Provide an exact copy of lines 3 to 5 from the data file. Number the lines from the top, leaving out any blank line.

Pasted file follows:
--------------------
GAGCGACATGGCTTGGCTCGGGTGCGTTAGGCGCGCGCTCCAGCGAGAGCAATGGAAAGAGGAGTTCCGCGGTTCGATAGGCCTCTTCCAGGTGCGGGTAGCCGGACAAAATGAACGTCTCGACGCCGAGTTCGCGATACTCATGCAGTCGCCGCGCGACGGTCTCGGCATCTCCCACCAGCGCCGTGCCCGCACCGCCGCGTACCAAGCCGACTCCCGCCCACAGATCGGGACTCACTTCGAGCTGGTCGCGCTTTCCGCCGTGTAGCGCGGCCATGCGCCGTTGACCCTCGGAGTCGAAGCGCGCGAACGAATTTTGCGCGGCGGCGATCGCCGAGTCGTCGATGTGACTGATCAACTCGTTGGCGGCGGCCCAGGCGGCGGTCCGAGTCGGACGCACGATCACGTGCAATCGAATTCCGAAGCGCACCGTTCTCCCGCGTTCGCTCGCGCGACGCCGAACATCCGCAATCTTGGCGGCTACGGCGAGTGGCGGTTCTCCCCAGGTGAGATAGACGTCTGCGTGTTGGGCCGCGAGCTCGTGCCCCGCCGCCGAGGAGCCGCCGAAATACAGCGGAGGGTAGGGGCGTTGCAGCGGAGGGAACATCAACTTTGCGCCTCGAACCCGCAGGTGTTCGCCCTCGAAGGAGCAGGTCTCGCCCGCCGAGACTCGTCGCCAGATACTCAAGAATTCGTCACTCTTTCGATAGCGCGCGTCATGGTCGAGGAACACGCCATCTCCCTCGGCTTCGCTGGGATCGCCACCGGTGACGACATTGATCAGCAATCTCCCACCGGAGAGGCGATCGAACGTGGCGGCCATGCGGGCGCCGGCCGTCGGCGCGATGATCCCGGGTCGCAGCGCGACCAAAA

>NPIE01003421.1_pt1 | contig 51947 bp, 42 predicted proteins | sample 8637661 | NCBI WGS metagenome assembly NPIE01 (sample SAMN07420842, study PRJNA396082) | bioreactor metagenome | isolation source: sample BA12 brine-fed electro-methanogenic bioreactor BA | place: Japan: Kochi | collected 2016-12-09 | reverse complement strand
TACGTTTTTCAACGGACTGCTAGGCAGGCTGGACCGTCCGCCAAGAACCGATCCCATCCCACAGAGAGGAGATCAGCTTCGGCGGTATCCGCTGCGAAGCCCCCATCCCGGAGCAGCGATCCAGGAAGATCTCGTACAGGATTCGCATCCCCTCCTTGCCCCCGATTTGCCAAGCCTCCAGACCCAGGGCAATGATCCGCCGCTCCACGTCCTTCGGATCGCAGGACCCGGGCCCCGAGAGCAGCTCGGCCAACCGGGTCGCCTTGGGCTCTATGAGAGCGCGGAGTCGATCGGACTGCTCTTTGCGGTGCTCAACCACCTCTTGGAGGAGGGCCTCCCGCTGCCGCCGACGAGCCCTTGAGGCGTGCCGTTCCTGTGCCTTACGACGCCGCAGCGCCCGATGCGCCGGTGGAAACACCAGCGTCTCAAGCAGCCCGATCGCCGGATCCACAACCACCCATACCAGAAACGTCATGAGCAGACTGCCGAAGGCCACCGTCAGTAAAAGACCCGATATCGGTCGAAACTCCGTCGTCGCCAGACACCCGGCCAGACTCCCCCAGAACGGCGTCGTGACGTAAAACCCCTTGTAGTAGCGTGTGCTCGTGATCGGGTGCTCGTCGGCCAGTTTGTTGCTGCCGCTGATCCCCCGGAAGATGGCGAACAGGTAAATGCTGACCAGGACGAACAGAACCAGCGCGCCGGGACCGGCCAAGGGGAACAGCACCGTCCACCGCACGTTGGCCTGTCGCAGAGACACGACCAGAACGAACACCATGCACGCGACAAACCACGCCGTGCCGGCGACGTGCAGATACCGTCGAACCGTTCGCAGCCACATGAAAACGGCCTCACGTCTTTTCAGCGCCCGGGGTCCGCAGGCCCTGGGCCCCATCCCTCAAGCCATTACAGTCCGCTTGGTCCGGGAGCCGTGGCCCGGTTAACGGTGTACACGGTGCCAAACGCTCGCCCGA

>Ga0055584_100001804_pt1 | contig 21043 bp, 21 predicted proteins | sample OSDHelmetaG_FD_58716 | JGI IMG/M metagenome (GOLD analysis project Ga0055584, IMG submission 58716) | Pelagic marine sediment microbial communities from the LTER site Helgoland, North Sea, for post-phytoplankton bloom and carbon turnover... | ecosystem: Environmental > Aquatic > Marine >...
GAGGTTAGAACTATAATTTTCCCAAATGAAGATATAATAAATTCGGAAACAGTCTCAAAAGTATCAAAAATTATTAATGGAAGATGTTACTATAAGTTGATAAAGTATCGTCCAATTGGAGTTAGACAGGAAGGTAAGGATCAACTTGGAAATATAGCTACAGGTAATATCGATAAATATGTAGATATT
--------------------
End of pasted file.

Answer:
TACGTTTTTCAACGGACTGCTAGGCAGGCTGGACCGTCCGCCAAGAACCGATCCCATCCCACAGAGAGGAGATCAGCTTCGGCGGTATCCGCTGCGAAGCCCCCATCCCGGAGCAGCGATCCAGGAAGATCTCGTACAGGATTCGCATCCCCTCCTTGCCCCCGATTTGCCAAGCCTCCAGACCCAGGGCAATGATCCGCCGCTCCACGTCCTTCGGATCGCAGGACCCGGGCCCCGAGAGCAGCTCGGCCAACCGGGTCGCCTTGGGCTCTATGAGAGCGCGGAGTCGATCGGACTGCTCTTTGCGGTGCTCAACCACCTCTTGGAGGAGGGCCTCCCGCTGCCGCCGACGAGCCCTTGAGGCGTGCCGTTCCTGTGCCTTACGACGCCGCAGCGCCCGATGCGCCGGTGGAAACACCAGCGTCTCAAGCAGCCCGATCGCCGGATCCACAACCACCCATACCAGAAACGTCATGAGCAGACTGCCGAAGGCCACCGTCAGTAAAAGACCCGATATCGGTCGAAACTCCGTCGTCGCCAGACACCCGGCCAGACTCCCCCAGAACGGCGTCGTGACGTAAAACCCCTTGTAGTAGCGTGTGCTCGTGATCGGGTGCTCGTCGGCCAGTTTGTTGCTGCCGCTGATCCCCCGGAAGATGGCGAACAGGTAAATGCTGACCAGGACGAACAGAACCAGCGCGCCGGGACCGGCCAAGGGGAACAGCACCGTCCACCGCACGTTGGCCTGTCGCAGAGACACGACCAGAACGAACACCATGCACGCGACAAACCACGCCGTGCCGGCGACGTGCAGATACCGTCGAACCGTTCGCAGCCACATGAAAACGGCCTCACGTCTTTTCAGCGCCCGGGGTCCGCAGGCCCTGGGCCCCATCCCTCAAGCCATTACAGTCCGCTTGGTCCGGGAGCCGTGGCCCGGTTAACGGTGTACACGGTGCCAAACGCTCGCCCGA

>Ga0055584_100001804_pt1 | contig 21043 bp, 21 predicted proteins | sample OSDHelmetaG_FD_58716 | JGI IMG/M metagenome (GOLD analysis project Ga0055584, IMG submission 58716) | Pelagic marine sediment microbial communities from the LTER site Helgoland, North Sea, for post-phytoplankton bloom and carbon turnover... | ecosystem: Environmental > Aquatic > Marine >...
GAGGTTAGAACTATAATTTTCCCAAATGAAGATATAATAAATTCGGAAACAGTCTCAAAAGTATCAAAAATTATTAATGGAAGATGTTACTATAAGTTGATAAAGTATCGTCCAATTGGAGTTAGACAGGAAGGTAAGGATCAACTTGGAAATATAGCTACAGGTAATATCGATAAATATGTAGATATT